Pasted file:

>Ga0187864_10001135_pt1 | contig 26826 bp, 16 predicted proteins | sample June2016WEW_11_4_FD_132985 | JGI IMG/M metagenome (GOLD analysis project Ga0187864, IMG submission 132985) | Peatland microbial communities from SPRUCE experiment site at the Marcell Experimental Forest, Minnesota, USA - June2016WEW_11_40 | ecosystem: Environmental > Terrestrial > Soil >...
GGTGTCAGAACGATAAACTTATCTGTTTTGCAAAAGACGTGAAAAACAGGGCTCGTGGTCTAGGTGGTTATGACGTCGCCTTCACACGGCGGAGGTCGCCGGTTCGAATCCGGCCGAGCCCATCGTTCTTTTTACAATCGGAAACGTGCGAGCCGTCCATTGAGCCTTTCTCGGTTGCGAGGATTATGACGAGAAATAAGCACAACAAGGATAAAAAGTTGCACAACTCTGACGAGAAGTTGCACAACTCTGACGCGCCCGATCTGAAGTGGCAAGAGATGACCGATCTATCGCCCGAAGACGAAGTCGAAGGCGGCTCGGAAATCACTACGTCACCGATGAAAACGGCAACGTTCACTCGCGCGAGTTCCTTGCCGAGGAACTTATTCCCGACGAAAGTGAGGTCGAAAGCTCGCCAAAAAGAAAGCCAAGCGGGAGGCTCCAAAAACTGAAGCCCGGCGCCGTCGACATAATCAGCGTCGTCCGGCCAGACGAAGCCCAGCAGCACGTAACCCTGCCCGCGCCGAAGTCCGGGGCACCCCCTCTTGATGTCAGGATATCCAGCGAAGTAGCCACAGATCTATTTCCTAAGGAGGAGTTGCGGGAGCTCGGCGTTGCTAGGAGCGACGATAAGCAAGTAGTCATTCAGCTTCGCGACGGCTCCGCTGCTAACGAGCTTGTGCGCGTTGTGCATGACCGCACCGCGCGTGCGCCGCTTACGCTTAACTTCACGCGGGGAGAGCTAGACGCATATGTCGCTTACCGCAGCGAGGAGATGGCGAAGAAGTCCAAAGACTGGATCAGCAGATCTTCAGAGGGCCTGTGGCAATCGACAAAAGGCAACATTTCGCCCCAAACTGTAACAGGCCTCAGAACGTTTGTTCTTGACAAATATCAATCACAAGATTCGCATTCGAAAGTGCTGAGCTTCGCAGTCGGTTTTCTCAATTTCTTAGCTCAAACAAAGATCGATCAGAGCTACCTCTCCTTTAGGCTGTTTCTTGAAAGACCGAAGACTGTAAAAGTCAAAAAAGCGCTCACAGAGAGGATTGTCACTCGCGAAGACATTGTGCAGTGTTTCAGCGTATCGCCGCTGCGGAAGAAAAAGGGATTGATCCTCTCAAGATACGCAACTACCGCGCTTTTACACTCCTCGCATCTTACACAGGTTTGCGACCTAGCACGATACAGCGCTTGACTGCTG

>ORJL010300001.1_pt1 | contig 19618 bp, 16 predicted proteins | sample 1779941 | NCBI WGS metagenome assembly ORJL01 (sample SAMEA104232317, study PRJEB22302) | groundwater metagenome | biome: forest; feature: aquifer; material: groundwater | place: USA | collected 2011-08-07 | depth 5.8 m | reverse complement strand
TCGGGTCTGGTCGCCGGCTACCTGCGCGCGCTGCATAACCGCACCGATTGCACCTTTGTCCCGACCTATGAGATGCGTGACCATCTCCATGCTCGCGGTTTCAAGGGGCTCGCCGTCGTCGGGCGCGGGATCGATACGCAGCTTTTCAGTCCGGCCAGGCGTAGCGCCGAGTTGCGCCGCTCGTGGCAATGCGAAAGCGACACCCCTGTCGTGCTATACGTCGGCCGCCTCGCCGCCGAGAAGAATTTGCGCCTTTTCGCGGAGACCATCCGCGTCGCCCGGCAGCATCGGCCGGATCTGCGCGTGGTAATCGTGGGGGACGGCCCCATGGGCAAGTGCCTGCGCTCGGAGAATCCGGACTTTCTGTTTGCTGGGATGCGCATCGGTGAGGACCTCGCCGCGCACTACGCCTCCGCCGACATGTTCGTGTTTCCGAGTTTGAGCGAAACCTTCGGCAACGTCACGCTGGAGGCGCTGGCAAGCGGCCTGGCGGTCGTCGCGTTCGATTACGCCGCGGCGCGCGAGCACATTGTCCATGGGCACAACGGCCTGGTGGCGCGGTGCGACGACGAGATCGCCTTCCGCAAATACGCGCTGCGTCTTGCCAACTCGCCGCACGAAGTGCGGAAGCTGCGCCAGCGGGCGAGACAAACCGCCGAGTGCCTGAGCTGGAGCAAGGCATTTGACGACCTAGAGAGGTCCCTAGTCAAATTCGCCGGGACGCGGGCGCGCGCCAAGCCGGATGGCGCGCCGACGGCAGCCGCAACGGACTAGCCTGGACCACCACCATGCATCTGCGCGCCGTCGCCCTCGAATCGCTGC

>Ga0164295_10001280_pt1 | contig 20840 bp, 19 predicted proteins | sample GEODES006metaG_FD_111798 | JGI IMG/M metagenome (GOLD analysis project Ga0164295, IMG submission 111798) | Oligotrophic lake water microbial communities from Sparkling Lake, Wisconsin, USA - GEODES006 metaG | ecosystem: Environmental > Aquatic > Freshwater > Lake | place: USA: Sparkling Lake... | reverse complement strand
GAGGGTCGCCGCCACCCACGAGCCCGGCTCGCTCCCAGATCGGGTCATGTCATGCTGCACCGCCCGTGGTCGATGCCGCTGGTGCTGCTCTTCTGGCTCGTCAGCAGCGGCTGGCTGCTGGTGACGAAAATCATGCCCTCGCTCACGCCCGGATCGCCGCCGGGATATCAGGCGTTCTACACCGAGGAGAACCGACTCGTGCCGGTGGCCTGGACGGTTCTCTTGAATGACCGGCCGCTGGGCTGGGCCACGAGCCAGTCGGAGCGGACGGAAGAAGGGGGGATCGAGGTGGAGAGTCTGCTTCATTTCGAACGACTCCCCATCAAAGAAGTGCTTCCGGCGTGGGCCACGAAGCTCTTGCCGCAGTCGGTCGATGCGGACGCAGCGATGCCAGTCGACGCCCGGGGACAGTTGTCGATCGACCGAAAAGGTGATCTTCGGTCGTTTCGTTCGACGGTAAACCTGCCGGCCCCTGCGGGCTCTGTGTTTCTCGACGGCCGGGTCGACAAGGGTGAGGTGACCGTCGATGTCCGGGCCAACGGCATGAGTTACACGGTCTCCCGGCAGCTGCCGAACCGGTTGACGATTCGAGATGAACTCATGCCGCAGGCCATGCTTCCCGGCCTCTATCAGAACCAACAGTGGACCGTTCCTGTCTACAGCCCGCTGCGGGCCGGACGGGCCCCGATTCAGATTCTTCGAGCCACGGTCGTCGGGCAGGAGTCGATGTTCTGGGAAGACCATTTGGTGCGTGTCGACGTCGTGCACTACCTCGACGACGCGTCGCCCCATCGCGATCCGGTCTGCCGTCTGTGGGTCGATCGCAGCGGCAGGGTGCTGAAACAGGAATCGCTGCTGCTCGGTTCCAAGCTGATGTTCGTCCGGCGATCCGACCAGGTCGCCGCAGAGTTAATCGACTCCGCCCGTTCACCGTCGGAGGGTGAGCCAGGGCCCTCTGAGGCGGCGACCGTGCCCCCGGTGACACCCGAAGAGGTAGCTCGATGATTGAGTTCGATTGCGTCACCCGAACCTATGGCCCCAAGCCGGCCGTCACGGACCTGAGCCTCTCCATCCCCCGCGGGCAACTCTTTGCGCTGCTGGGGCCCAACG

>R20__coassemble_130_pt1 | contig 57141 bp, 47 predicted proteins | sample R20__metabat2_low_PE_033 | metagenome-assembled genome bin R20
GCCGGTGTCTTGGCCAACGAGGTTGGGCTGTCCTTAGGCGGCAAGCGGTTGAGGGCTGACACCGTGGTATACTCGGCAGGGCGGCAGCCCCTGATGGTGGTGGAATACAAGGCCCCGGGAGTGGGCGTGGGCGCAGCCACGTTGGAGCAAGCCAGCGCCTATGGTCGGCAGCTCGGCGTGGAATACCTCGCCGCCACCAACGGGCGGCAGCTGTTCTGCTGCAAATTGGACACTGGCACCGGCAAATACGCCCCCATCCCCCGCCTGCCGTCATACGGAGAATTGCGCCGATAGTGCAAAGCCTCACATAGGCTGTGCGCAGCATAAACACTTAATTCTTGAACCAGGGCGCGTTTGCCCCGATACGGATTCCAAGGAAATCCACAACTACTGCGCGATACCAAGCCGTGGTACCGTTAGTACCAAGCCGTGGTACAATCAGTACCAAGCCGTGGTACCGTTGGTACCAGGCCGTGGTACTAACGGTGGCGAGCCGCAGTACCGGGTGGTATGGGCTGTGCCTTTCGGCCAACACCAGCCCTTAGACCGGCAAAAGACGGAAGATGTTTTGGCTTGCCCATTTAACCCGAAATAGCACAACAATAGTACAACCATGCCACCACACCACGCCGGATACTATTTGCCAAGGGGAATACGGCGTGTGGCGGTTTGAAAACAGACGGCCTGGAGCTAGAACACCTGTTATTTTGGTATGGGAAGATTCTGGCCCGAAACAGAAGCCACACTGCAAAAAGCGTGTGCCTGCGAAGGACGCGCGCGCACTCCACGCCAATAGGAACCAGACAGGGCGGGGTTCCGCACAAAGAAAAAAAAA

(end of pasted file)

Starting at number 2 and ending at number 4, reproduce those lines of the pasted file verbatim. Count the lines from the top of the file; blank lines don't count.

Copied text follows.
GGTGTCAGAACGATAAACTTATCTGTTTTGCAAAAGACGTGAAAAACAGGGCTCGTGGTCTAGGTGGTTATGACGTCGCCTTCACACGGCGGAGGTCGCCGGTTCGAATCCGGCCGAGCCCATCGTTCTTTTTACAATCGGAAACGTGCGAGCCGTCCATTGAGCCTTTCTCGGTTGCGAGGATTATGACGAGAAATAAGCACAACAAGGATAAAAAGTTGCACAACTCTGACGAGAAGTTGCACAACTCTGACGCGCCCGATCTGAAGTGGCAAGAGATGACCGATCTATCGCCCGAAGACGAAGTCGAAGGCGGCTCGGAAATCACTACGTCACCGATGAAAACGGCAACGTTCACTCGCGCGAGTTCCTTGCCGAGGAACTTATTCCCGACGAAAGTGAGGTCGAAAGCTCGCCAAAAAGAAAGCCAAGCGGGAGGCTCCAAAAACTGAAGCCCGGCGCCGTCGACATAATCAGCGTCGTCCGGCCAGACGAAGCCCAGCAGCACGTAACCCTGCCCGCGCCGAAGTCCGGGGCACCCCCTCTTGATGTCAGGATATCCAGCGAAGTAGCCACAGATCTATTTCCTAAGGAGGAGTTGCGGGAGCTCGGCGTTGCTAGGAGCGACGATAAGCAAGTAGTCATTCAGCTTCGCGACGGCTCCGCTGCTAACGAGCTTGTGCGCGTTGTGCATGACCGCACCGCGCGTGCGCCGCTTACGCTTAACTTCACGCGGGGAGAGCTAGACGCATATGTCGCTTACCGCAGCGAGGAGATGGCGAAGAAGTCCAAAGACTGGATCAGCAGATCTTCAGAGGGCCTGTGGCAATCGACAAAAGGCAACATTTCGCCCCAAACTGTAACAGGCCTCAGAACGTTTGTTCTTGACAAATATCAATCACAAGATTCGCATTCGAAAGTGCTGAGCTTCGCAGTCGGTTTTCTCAATTTCTTAGCTCAAACAAAGATCGATCAGAGCTACCTCTCCTTTAGGCTGTTTCTTGAAAGACCGAAGACTGTAAAAGTCAAAAAAGCGCTCACAGAGAGGATTGTCACTCGCGAAGACATTGTGCAGTGTTTCAGCGTATCGCCGCTGCGGAAGAAAAAGGGATTGATCCTCTCAAGATACGCAACTACCGCGCTTTTACACTCCTCGCATCTTACACAGGTTTGCGACCTAGCACGATACAGCGCTTGACTGCTG

>ORJL010300001.1_pt1 | contig 19618 bp, 16 predicted proteins | sample 1779941 | NCBI WGS metagenome assembly ORJL01 (sample SAMEA104232317, study PRJEB22302) | groundwater metagenome | biome: forest; feature: aquifer; material: groundwater | place: USA | collected 2011-08-07 | depth 5.8 m | reverse complement strand
TCGGGTCTGGTCGCCGGCTACCTGCGCGCGCTGCATAACCGCACCGATTGCACCTTTGTCCCGACCTATGAGATGCGTGACCATCTCCATGCTCGCGGTTTCAAGGGGCTCGCCGTCGTCGGGCGCGGGATCGATACGCAGCTTTTCAGTCCGGCCAGGCGTAGCGCCGAGTTGCGCCGCTCGTGGCAATGCGAAAGCGACACCCCTGTCGTGCTATACGTCGGCCGCCTCGCCGCCGAGAAGAATTTGCGCCTTTTCGCGGAGACCATCCGCGTCGCCCGGCAGCATCGGCCGGATCTGCGCGTGGTAATCGTGGGGGACGGCCCCATGGGCAAGTGCCTGCGCTCGGAGAATCCGGACTTTCTGTTTGCTGGGATGCGCATCGGTGAGGACCTCGCCGCGCACTACGCCTCCGCCGACATGTTCGTGTTTCCGAGTTTGAGCGAAACCTTCGGCAACGTCACGCTGGAGGCGCTGGCAAGCGGCCTGGCGGTCGTCGCGTTCGATTACGCCGCGGCGCGCGAGCACATTGTCCATGGGCACAACGGCCTGGTGGCGCGGTGCGACGACGAGATCGCCTTCCGCAAATACGCGCTGCGTCTTGCCAACTCGCCGCACGAAGTGCGGAAGCTGCGCCAGCGGGCGAGACAAACCGCCGAGTGCCTGAGCTGGAGCAAGGCATTTGACGACCTAGAGAGGTCCCTAGTCAAATTCGCCGGGACGCGGGCGCGCGCCAAGCCGGATGGCGCGCCGACGGCAGCCGCAACGGACTAGCCTGGACCACCACCATGCATCTGCGCGCCGTCGCCCTCGAATCGCTGC